Short descriptions of keywords referring to specific concepts


Binary code is a way of representing information using only two symbols - 0 and 1.

It's like a secret code that computers use to communicate with each other. Each symbol, 0 or 1, is called a "bit". Different combinations of bits are used to represent different letters, numbers, or other types of data.

For example, a string of 8 bits (also known as a "byte") can represent any of 256 possible values, allowing it to represent a wide variety of information.

Binary code is the foundation of all computer software and hardware and is used to process and store information in a way that computers can understand.

Halo 2

Halo 2 is a cryptographic proof system that is used to construct zero-knowledge proofs on a large scale. It is a framework that enables developers to create more efficient and secure zero-knowledge-proof systems.

It is based on the recursive proof composition technique, which enables multiple proofs to be composed into a single proof with a lower proof size and verification time.


Meaning, a computer program can easily be run on different types of devices or platforms without needing a lot of extra work or adjustments.

This is possible when the software is designed in a way that separates the main logic of the application from the specific details of the operating system it is running on.

When software can be easily moved between different platforms, it can save time and money in development costs.


Roll-up is a scaling solution that is designed to greatly increase the transaction capacity of a blockchain network while reducing fees and improving user experience. It bundles many transactions together into a single batch, which is then processed off-chain by a Roll-up aggregator.

In a Roll-up, users can submit transactions to the Roll-up aggregator, which bundles them together and creates a single transaction on the base blockchain. This transaction includes proof that all the individual transactions in the Roll-up are valid, which allows the aggregator to process many transactions at once without having to verify each one individually on the base blockchain.

This greatly reduces the transaction fees and processing time for users, while still ensuring the security and integrity of the network.


(Succinct Non-Interactive Arguments of Knowledge)

This proof system allows you to prove that you know something without revealing any additional information about it.

It’s known for having a small proof size (the amount of data that is required to represent the proof), which makes it efficient and easy to transmit and verify. It’s also a non-interactive proof system, meaning that the prover and verifier don’t have to go back and forth during the proof generation process.

Transactions Per Second

(abbreviated TPS)

Transactions Per Second (TPS) is a measure of the capacity or speed of a computer system to process a certain number of transactions in a given amount of time. In the context of blockchain technology, TPS refers to the number of transactions that a blockchain network can process per second. It is an important metric for evaluating the performance and scalability of a blockchain network.

The TPS of a blockchain network is determined by a number of factors, including the network's underlying consensus algorithm, the block size and frequency, and the overall network bandwidth. High TPS is desirable for blockchain networks that are used for high-volume transactions, such as payment processing and financial services.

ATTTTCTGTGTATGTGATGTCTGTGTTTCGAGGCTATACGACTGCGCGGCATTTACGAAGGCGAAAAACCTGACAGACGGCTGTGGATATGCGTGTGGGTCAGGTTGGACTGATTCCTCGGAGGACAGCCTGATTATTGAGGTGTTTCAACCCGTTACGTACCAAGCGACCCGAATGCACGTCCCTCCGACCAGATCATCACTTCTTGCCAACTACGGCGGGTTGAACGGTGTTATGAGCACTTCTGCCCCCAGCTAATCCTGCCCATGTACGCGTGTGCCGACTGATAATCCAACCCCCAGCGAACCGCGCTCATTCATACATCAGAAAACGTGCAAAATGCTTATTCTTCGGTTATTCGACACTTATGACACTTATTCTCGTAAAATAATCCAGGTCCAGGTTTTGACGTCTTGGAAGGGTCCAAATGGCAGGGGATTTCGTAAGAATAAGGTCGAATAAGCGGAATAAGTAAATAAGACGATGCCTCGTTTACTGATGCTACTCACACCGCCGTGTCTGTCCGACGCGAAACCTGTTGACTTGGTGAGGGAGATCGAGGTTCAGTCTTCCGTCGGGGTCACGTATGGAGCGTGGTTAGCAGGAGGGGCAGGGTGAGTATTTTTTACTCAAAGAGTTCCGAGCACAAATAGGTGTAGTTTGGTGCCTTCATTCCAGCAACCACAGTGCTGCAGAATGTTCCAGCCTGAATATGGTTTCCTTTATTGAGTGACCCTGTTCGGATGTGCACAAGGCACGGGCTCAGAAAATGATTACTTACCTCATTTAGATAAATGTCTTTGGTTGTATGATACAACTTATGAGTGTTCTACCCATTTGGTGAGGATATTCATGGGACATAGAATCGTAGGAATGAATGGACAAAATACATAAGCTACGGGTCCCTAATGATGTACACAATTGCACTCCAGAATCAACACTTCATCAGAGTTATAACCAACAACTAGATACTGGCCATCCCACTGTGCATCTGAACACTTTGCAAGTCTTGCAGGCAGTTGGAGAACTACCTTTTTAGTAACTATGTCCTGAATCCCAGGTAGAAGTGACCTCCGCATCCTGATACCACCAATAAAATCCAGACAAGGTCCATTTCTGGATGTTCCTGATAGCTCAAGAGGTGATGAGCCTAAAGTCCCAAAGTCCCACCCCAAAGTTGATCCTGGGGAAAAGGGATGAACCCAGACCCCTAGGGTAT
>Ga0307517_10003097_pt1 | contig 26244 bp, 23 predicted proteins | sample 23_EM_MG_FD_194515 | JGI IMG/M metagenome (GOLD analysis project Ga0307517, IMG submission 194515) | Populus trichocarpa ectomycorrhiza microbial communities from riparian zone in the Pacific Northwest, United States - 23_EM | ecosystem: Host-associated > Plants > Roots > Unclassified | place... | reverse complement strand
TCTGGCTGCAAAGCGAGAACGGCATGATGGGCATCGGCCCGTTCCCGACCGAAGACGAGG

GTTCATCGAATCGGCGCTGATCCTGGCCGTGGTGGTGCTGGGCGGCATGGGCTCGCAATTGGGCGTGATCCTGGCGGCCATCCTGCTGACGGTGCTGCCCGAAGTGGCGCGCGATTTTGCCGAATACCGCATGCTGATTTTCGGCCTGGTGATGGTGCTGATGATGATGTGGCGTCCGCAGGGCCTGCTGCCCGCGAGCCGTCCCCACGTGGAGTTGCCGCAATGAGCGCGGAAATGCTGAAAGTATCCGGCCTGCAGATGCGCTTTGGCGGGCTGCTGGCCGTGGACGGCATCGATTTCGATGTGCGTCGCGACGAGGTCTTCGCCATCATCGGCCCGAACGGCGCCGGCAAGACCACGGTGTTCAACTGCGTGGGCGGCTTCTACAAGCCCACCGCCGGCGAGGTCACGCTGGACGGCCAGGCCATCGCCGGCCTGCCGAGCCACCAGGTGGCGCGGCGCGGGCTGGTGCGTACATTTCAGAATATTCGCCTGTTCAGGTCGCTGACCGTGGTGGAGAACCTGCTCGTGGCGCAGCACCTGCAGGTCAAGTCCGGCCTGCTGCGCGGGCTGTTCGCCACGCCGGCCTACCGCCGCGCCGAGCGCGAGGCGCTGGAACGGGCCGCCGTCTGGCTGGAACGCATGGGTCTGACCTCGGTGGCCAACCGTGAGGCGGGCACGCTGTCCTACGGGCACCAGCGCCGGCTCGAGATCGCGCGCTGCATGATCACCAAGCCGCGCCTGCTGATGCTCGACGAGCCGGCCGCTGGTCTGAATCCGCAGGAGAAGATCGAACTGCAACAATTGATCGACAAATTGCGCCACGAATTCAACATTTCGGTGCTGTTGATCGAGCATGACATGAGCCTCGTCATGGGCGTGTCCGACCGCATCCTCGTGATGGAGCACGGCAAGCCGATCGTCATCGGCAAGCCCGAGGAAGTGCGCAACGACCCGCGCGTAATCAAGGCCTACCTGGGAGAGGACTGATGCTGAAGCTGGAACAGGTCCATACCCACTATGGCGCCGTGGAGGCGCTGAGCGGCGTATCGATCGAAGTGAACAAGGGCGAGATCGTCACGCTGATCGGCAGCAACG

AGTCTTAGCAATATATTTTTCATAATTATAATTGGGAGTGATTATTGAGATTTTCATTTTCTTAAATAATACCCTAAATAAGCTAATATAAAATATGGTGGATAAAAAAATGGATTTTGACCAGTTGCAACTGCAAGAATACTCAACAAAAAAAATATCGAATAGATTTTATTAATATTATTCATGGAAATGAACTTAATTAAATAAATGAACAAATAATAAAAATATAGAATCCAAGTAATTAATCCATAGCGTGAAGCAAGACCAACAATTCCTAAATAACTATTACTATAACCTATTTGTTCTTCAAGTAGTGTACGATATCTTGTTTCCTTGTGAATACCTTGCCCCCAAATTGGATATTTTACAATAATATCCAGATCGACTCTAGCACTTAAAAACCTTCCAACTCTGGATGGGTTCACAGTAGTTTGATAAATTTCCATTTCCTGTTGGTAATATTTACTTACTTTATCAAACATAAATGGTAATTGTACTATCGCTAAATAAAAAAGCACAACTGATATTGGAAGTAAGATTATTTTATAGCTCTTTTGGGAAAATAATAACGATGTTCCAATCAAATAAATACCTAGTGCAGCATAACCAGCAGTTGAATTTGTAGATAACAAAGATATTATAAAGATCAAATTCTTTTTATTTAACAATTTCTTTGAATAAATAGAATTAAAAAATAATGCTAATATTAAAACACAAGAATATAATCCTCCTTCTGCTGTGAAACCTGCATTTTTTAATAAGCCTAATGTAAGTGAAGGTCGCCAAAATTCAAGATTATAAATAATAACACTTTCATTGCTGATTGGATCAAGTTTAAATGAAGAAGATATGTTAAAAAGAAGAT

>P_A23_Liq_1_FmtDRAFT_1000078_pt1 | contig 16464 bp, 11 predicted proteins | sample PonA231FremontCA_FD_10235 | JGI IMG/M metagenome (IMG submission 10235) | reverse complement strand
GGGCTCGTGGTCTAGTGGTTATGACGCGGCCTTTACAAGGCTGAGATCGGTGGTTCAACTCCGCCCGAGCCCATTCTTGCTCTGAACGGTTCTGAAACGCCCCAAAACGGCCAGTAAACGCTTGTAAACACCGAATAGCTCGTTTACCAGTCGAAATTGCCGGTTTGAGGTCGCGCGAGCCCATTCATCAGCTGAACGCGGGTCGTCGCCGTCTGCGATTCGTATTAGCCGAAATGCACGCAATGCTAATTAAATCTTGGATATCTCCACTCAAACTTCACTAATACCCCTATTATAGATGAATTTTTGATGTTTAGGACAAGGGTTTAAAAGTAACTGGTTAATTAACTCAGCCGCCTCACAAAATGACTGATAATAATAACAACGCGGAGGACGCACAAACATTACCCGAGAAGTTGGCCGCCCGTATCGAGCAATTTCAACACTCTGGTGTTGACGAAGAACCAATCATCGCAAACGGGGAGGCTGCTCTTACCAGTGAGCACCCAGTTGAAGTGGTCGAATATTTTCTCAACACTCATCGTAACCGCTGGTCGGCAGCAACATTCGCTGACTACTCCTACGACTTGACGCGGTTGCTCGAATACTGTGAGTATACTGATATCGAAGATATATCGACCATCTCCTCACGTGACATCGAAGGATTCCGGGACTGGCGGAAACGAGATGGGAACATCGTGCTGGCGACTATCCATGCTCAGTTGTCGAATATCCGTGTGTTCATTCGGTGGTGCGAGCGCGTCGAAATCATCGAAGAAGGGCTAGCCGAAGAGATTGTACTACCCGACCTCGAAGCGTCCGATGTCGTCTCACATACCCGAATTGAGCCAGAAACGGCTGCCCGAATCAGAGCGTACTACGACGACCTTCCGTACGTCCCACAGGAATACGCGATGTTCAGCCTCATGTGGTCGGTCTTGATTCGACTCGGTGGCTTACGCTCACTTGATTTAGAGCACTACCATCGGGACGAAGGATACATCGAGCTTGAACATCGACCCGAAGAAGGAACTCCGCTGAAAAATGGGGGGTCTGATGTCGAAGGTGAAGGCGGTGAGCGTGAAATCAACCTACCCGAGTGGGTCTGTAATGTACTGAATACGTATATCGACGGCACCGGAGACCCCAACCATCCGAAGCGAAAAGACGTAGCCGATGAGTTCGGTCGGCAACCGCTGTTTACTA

(sometimes abbreviated Wasm)

A universal low-level programming language used for web applications.

It's the portable binary-format that is designed to be executable efficiently on a variety of operating systems and instruction set architectures.

Zero Knowledge

Zero Knowledge is a type of cryptography that allows one party to prove to another that they know a particular piece of information, without revealing the information itself.

This can be useful for maintaining privacy and security in situations where sensitive information needs to be shared or verified, such as online transactions or authentication processes.

Zero Knowledge protocols use complex mathematical algorithms to ensure that the proof is valid and that the information remains confidential.


(Zero Knowledge Ethereum Virtual Machine)

The Ethereum Virtual Machine (EVM) is the runtime environment that executes smart contracts on the Ethereum network.

zkEVM is a modified version of the EVM that incorporates zero-knowledge proof systems, which allow smart contracts to be executed with greater privacy and security. With zkEVM, smart contracts can perform complex computations without revealing the underlying data to the network or to third parties.


(Zero Knowledge WebAssembly)

zkWasm is a new architecture that combines the benefits of Zero Knowledge proof systems with the WebAssembly (Wasm) framework.

By combining these two technologies, zkWasm promises to provide a secure and private way to run decentralized applications (DApps) on the blockchain.

It allows developers to write smart contracts that can execute complex calculations and transactions, without revealing any sensitive information to the blockchain network or to third parties.

This enhances the privacy and security of DApps, and can lead to the development of new types of decentralized applications with novel features and capabilities.

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